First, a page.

In our last blog we talked about the steps that companies can (and should) take to reduce expense fraud. This week, we wanted to highlight some of the most notorious cases of expense fraud that have happened within the past 2 decades.
In 1996, UCLA’s head men’s basketball coach was fired for expense fraud. According to news reports, the coach had instructed two of his players to attend a dinner with a recruit. Unfortunately, this practice is prohibited by the NCAA—and to hide it, Harrick lied on his expense report and said the meals were purchased for assistant coaches’ wives.
In 2014, an employee of the Department of Highways found himself in a world of hot water after it was learned that he was fabricating expense reports. This all began when he started submitting expense reports for “work trips across West Virginia.” When the scheme was uncovered, it was learned that he’d never actually taken those trips. Instead, he was using the money he received from the fake expense reimbursement to rent an apartment. News reports show he’d claimed more than $70,000 in falsified reimbursements before he was caught.
Paul and Sandra Dunham
Also in 2014, the Dunhams pleaded guilty to conspiring to commit wire fraud in connection with a scheme in which they requested reimbursement from their employer for mortgage payments on time shares in Barbados, luxury bedding for their home, a dog sofa and other personal expenses to their employer. According to a US DOJ press release, Between 2002 and 2009, Paul and Sandra Dunham fraudulently charged personal expenses to their corporate credit cards and submitted vouchers to PACE for reimbursement that falsely described the expenditures as business expenses. For example, Paul Dunham represented that $3,007 had been spent on meals during business meetings, when in fact the money was spent on luxury bedding for his upscale North Carolina residence. Sandra Dunham sought reimbursement for $8,397 which she represented as expenses incurred to cancel a vacation due to a business meeting, when these expenses were actually mortgage payments the couple made on two separate time share units the couple had purchased in Barbados. Other personal expenses which were falsely described as business expenditures included personal legal fees, expensive furniture, a domed pet residence and a dog sofa.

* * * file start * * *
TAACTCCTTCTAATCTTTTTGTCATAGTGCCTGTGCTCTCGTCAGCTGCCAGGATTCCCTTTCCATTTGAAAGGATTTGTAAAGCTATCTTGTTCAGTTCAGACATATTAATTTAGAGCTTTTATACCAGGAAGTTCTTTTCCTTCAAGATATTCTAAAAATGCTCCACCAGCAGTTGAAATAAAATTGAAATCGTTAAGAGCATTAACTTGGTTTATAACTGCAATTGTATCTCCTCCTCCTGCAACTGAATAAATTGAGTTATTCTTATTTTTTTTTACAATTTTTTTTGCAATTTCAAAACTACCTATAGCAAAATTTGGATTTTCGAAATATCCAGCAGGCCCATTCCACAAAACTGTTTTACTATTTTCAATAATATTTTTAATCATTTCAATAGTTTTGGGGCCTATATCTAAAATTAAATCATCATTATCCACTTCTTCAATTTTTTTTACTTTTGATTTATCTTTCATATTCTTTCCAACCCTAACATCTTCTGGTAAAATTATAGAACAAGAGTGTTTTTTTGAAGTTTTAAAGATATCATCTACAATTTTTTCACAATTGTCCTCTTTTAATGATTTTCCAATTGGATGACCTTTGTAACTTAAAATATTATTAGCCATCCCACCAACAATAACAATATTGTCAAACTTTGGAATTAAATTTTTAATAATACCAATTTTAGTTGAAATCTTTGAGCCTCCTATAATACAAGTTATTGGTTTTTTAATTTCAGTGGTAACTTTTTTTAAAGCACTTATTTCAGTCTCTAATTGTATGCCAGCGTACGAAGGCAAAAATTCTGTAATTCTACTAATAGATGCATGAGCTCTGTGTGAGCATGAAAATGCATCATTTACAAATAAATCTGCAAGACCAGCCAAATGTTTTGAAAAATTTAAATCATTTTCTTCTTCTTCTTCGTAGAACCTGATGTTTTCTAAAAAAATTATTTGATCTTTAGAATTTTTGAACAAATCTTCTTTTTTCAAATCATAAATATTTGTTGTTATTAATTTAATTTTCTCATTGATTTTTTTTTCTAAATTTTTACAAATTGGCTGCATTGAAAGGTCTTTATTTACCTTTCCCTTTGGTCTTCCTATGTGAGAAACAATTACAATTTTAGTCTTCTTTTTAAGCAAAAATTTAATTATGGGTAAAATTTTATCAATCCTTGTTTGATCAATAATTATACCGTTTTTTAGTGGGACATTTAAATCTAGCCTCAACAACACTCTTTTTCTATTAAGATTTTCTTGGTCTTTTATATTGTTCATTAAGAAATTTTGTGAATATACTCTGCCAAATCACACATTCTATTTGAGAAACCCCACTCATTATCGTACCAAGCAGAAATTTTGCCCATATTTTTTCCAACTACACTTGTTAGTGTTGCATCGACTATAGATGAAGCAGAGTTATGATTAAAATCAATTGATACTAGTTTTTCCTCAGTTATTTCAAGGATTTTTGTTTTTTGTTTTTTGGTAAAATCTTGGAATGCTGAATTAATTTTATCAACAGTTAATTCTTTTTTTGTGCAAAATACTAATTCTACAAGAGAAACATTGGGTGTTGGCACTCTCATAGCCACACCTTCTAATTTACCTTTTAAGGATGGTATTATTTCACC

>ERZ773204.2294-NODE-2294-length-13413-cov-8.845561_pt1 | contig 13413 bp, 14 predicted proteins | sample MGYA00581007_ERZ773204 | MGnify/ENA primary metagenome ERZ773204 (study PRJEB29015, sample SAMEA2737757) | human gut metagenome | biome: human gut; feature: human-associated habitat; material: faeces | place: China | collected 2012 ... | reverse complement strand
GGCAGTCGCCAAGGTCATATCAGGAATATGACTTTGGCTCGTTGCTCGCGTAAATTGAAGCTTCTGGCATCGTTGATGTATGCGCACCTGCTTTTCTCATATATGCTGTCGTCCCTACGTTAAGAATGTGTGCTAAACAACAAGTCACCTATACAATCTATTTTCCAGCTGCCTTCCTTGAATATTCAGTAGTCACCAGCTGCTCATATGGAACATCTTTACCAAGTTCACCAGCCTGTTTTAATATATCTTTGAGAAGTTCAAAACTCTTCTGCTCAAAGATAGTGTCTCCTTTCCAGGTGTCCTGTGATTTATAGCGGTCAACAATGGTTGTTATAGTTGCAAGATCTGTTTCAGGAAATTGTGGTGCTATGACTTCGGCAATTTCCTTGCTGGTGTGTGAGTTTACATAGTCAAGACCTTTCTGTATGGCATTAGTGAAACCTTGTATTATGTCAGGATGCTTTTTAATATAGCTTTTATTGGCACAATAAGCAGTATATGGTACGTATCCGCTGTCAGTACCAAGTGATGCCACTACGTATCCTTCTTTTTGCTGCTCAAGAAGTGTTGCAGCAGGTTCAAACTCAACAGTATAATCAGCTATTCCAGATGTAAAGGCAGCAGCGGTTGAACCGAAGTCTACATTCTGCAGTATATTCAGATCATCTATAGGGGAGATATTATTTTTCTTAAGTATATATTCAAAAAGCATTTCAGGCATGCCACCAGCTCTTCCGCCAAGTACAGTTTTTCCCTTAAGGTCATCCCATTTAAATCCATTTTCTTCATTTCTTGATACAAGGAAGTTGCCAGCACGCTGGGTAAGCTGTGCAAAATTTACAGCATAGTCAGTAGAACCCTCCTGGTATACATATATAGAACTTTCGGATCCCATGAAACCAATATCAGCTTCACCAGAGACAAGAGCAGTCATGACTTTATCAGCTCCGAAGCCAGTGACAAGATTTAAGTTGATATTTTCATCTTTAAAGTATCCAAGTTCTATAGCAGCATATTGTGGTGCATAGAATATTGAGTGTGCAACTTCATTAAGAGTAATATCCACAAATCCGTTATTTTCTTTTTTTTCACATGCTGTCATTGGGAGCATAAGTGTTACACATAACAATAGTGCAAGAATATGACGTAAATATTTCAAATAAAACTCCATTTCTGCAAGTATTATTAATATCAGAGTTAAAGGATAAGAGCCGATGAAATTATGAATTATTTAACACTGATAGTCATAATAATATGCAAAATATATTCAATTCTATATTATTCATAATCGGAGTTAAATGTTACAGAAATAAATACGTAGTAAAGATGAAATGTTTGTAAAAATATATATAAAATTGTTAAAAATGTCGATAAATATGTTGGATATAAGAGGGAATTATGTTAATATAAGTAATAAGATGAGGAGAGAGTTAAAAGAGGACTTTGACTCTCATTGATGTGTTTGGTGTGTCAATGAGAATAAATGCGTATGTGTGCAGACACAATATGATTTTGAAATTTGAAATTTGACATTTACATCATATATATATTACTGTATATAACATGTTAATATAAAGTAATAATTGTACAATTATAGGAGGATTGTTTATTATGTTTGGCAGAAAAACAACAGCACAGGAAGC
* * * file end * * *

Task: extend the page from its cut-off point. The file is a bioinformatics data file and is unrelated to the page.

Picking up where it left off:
As a result of the lengthy scheme, $1 million in actual losses were incurred.